The loss of erectile function after surgery Radical Prostatectomy is most frequently caused by intraoperative injury to the neurovascular bundles. It is known that if both bundles are removed, patients seldom recover erectile function. Accordingly, neurovascular bundle preservation during Radical prostatectomy has proven benefits in terms of erectile function recovery.
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However, as these bundles are intimately associated with the posterolateral aspects of the prostate, during a nerve-sparing dissection the surgeon risks cutting into the prostatic capsule, which could result in a positive surgical margin. In some cases, the tumor extends beyond the prostate into the neurovascular bundles, and an attempt to preserve these structures could also result in a positive surgical margin.
Therefore, many urologists treating patients with high-risk tumors would try to maximize oncologic efficacy by removing not only the prostate but also the tissues around it, including the neurovascular bundles. If a choice had to be made between removing all the cancer but loosing erectile function, or preserving erectile function but risking incomplete cancer removal, most patients and surgeons naturally lean towards the first option. Also, in many centers, patients with aggressive prostate cancers are managed with combined treatments (multimodal therapy), by adding hormonal therapy and/or radiotherapy, which could also result in erectile dysfunction. As such, many surgeons believe that there is no rationale for attempting to preserve the neurovascular bundles in these “high-risk” patients because most will end up with erectile dysfunction .
However, with the advent of MRI (and integrating other clinical information such as location of the positive biopsies, and intraoperative cues), surgeons can now have a better idea of where the cancer is located, which may aid in surgical planning. For instance, if a tumor is located in the anterior prostate, removing the neurovascular bundles (located on the posterolateral aspects) would provide no oncologic benefit, regardless of the aggressiveness of the tumor. Similarly, if the tumor compromises only the left side, removing the right neurovascular bundle is unlikely to help the patient, but can instead result in harm.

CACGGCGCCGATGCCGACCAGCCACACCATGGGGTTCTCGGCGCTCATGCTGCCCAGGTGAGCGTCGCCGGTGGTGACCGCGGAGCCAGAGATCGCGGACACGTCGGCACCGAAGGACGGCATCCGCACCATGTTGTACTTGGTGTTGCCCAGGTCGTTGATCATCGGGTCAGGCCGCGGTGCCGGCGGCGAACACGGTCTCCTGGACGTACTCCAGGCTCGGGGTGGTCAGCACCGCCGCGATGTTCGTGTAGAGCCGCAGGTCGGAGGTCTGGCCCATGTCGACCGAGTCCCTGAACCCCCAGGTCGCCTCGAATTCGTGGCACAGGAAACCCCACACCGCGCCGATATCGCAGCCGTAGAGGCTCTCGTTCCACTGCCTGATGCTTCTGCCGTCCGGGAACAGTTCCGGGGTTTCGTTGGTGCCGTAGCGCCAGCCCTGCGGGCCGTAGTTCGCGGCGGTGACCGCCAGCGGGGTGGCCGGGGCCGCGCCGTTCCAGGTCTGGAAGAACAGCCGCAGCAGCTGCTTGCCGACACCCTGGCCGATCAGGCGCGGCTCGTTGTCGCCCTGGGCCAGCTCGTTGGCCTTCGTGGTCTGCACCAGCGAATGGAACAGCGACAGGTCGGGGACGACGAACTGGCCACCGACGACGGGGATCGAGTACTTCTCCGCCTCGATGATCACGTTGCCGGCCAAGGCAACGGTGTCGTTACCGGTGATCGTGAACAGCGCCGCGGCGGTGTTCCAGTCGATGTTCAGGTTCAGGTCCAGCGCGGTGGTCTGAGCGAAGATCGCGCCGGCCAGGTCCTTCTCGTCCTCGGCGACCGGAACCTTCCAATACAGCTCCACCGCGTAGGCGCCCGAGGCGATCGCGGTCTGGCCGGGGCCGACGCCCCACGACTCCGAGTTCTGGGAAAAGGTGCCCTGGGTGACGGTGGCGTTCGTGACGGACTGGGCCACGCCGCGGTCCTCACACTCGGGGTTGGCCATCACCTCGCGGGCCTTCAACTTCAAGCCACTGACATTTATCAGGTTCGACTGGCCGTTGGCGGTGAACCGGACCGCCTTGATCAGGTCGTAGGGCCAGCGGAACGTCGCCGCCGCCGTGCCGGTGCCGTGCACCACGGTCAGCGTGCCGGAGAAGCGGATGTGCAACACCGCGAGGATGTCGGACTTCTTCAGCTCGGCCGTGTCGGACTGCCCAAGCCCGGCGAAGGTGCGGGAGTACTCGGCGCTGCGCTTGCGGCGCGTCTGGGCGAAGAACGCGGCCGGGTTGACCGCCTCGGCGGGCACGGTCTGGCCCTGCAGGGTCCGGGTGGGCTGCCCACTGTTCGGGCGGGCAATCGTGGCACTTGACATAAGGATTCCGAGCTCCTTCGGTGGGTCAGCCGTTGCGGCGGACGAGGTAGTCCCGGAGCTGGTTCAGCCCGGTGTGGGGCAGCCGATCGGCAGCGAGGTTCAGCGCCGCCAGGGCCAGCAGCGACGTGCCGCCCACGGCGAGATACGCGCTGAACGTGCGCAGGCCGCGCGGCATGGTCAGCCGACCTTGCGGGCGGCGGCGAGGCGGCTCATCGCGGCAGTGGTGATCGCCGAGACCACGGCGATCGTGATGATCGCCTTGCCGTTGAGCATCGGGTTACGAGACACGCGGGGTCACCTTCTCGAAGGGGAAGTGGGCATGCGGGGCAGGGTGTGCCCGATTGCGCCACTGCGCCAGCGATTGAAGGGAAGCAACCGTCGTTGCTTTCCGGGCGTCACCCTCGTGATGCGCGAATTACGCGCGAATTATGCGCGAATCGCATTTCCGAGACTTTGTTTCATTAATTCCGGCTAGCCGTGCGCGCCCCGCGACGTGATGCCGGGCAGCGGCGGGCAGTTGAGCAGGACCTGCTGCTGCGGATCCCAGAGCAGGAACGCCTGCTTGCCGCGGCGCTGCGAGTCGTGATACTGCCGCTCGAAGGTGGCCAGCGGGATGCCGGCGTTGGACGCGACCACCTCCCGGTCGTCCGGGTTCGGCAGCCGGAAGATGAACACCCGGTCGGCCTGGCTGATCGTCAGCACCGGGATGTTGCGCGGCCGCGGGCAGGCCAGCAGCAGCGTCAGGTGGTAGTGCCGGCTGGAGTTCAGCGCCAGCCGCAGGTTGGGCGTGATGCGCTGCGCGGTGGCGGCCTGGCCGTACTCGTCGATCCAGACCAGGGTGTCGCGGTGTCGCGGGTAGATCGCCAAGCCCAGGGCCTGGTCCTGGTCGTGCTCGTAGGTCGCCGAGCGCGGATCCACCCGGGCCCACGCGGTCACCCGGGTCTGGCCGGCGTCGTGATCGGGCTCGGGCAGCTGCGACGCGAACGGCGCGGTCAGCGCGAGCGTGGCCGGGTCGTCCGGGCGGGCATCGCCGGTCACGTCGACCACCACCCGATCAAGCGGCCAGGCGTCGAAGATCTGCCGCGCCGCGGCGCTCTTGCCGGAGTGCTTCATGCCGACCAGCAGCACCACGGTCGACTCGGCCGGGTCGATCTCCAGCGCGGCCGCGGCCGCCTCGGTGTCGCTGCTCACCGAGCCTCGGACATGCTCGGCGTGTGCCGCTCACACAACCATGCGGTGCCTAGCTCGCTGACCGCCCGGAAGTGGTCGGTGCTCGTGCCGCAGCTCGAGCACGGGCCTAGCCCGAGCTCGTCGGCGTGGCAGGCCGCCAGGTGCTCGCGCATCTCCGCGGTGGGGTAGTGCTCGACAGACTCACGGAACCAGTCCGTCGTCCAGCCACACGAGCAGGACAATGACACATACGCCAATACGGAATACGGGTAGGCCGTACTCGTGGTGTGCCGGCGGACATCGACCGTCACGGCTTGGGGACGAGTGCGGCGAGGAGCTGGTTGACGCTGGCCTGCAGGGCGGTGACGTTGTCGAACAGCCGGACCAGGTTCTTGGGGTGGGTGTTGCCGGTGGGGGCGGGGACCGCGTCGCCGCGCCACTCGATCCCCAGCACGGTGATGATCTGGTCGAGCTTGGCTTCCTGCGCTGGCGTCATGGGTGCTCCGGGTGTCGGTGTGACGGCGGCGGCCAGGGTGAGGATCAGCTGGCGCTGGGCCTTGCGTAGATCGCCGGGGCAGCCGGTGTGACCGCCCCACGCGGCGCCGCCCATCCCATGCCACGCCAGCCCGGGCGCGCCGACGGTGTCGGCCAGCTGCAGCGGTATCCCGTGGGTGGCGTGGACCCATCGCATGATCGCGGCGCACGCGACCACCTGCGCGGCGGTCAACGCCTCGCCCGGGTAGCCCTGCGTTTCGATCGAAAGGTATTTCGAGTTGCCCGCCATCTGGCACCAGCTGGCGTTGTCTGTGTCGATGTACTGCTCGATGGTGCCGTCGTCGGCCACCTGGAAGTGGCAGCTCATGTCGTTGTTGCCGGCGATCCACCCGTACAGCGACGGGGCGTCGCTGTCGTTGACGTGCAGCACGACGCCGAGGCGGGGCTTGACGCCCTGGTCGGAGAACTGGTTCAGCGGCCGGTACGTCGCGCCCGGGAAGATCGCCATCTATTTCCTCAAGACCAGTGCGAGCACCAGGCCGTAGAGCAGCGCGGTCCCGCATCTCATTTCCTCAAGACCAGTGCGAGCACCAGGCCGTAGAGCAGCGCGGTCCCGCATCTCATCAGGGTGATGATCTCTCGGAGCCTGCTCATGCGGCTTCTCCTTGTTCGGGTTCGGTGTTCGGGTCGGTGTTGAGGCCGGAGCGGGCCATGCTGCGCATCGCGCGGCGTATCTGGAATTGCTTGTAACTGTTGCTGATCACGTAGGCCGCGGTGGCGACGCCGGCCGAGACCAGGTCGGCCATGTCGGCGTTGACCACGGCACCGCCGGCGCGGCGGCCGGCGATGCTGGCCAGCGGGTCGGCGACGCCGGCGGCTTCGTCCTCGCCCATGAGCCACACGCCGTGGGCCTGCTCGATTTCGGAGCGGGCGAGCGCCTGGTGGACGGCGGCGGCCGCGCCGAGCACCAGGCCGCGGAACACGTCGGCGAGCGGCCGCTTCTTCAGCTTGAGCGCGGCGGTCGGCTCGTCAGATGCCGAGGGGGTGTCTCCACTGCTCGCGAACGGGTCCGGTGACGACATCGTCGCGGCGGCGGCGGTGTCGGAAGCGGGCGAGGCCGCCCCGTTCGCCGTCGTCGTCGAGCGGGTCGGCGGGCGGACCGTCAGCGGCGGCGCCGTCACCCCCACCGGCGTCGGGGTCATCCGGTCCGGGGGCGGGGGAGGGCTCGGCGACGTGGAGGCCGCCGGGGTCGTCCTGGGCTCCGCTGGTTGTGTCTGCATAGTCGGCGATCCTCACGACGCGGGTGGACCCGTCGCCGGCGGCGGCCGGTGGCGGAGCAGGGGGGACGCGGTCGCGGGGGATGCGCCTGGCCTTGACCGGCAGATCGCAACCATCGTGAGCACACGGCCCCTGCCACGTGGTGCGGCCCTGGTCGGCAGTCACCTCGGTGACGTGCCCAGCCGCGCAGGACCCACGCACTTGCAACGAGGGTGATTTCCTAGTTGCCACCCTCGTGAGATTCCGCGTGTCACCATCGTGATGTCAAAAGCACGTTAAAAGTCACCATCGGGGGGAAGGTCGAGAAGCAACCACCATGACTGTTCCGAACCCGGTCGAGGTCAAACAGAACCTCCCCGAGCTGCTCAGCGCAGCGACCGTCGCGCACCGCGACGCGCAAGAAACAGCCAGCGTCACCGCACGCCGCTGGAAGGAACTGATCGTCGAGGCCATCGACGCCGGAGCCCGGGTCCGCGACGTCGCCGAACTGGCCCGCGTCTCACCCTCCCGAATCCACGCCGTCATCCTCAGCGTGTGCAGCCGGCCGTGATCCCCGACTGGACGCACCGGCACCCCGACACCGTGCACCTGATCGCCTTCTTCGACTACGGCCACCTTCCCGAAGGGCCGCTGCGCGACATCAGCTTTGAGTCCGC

Moreover, neurovascular bundle preservation is not an all-or-none procedure; on each side, these bundles can be completely preserved (by dissecting exactly along the prostatic capsule); partially preserved (preserving some of the nerves that are further away from the prostate, and removing the ones that are closer to the prostate); or completely resected along with the prostate (This has been graded in a scale from 1 to 4, where 1 represents complete preservation, and 4 represents complete removal of the neurovascular bundle, with 2 and 3 being partial preservation. This grade is recorded by the surgeon for each side, at the end of the procedure.) As such, sometimes it’s possible to preserve part of the bundle, even if there is a tumor on the same side
We designed a retrospective study to look at how high volume surgeons at MSKCC performed Radical Prostatectomy in high risk patients (how frequently and to what extent where the neurovascular bundles preserved), and what were the outcomes in terms of positive surgical margins; use of additional oncologic treatments such as hormone therapy or radiotherapy; and erectile function recovery in patients with functional erections before the operation. The patients in our cohort had at least one NCCN-defined high risk criteria (Gleason score ≥ 8; PSA ≥ 20 ng/ml; Clinical stage ≥ T3).